- Blood tests to measure the amount of antibody immunoglobulin E produced by the body.
- Skin test. In this test, the doctor will make a small prick on the skin surface of the patient. After that, a small amount of milk protein is placed in the area of the skin. A small itchy bump will appear in areas of skin exposed to milk proteins if the patient is right to have a milk allergy.
Milk Allergy Treatment
Dairy allergy generally disappears as the child ages, but some continue to have allergies until they grow up. Avoiding allergens (allergic sources) is the best allergy treatment action, in this case is milk or milk protein. This is sometimes difficult because milk is a food that is widely used to process other foods, such as baked goods and yoghurt. Ask your doctor what foods should be avoided as some milk allergy owners can still consume certain types of milk like yoghurt safely.
While in the case of drugs, antihistamines are drugs that can be used to relieve symptoms of allergic reactions and reduce discomfort. But a more serious allergic reaction, anaphylaxis, should get a shot of adrenaline (epinephrine). Patients should also be taken to the hospital in case of follow-up reactions. Patients will then be provided with drugs, epinephrine syringes, and procedures for injection if at any time the attack repeats itself. You can carry and use antihistamine medications and epinephrine injections simultaneously just in case. Keep in mind that antihistamines are not a substitute for epinephrine injections, but rather as additional drugs in case of anaphylactic reactions.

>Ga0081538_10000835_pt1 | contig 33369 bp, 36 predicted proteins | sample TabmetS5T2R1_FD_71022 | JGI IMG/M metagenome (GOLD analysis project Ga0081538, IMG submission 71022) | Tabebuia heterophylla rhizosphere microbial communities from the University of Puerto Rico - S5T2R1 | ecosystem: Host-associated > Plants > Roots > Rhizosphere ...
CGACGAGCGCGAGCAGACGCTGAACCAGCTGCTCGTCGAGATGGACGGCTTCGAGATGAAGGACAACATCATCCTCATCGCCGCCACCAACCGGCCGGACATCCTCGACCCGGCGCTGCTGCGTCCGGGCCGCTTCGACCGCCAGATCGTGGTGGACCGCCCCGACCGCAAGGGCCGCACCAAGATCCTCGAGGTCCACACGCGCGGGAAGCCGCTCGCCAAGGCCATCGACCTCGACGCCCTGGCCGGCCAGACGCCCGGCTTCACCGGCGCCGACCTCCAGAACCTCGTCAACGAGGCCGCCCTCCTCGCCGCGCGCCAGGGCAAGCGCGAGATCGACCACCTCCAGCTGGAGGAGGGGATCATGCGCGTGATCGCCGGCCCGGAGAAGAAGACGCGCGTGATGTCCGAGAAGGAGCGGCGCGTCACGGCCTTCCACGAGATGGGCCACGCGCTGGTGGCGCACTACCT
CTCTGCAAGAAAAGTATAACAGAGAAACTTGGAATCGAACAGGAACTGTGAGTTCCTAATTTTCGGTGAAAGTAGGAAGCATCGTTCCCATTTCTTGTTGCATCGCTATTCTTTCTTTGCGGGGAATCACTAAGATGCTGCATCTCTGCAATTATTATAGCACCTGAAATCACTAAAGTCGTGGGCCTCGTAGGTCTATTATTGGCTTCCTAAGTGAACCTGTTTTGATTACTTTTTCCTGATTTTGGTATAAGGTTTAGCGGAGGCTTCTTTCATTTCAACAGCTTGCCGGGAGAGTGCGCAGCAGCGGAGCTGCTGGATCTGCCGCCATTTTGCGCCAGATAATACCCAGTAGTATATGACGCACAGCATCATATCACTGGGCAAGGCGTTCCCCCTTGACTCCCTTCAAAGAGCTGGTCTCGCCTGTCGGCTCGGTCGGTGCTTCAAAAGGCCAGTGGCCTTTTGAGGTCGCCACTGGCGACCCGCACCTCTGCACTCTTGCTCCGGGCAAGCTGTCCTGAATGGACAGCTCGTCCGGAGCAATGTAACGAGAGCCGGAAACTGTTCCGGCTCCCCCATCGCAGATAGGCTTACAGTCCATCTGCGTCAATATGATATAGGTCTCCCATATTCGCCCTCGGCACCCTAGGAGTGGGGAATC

Prevention of Milk Allergy
Preventing milk allergy is done by avoiding milk and products that contain milk or milk protein. Read the product labels carefully before buying, consuming, or using them, especially when eating outdoors. Ask the chef about ingredients and details of food processing before ordering or eating them. Also beware of products that include nondairy and milk-free labels because they probably still have milk protein content. Some products that contain milk, among others:
- Ice cream
- Cheeses and cheeses
- Materials that have a lact in its name, such as lactose and lactate
- Powdered protein
- Artificial butter flavor
- Artificial cheese ingredients
- Candy, chocolate bars and liquid, caramel
- Whey and whey hydrolysate
- Casein, calcium casein, casein hydrolysate, magnesium casein, potassium kasienin and sodium casein.
For nursing mothers, breastfeeding during the first 4-6 months, in addition to being the best source of nutrients, is thought to help prevent milk allergies in infants. But if your baby is proven to have a milk allergy, then you should get rid of the product with milk content in your daily dietary choices so that milk substances do not enter through milk to the child. In older children with milk allergies, the combination of breast milk and hypoallergenic milk formula can prevent the emergence of allergic reactions. Immediately see a doctor if you suspect a child has an allergic reaction after he is breastfed.
Certain milk formula hypoallergenic not milk-based, but amino acids so as not to cause allergic reactions. Consult your doctor about this product before using it as a replacement milk. Another alternative is to use soy-based milk protein and rice milk ( rice milk ), but also need to be considered also about its use because some children who have milk allergies also have soy allergy. Doctors can also help milk allergy sufferers to have a choice or diet rich in nutritional and balanced foods for the body. You may need to take vitamins and supplements to replace the nutrients found in milk, such as vitamin D and riboflavin.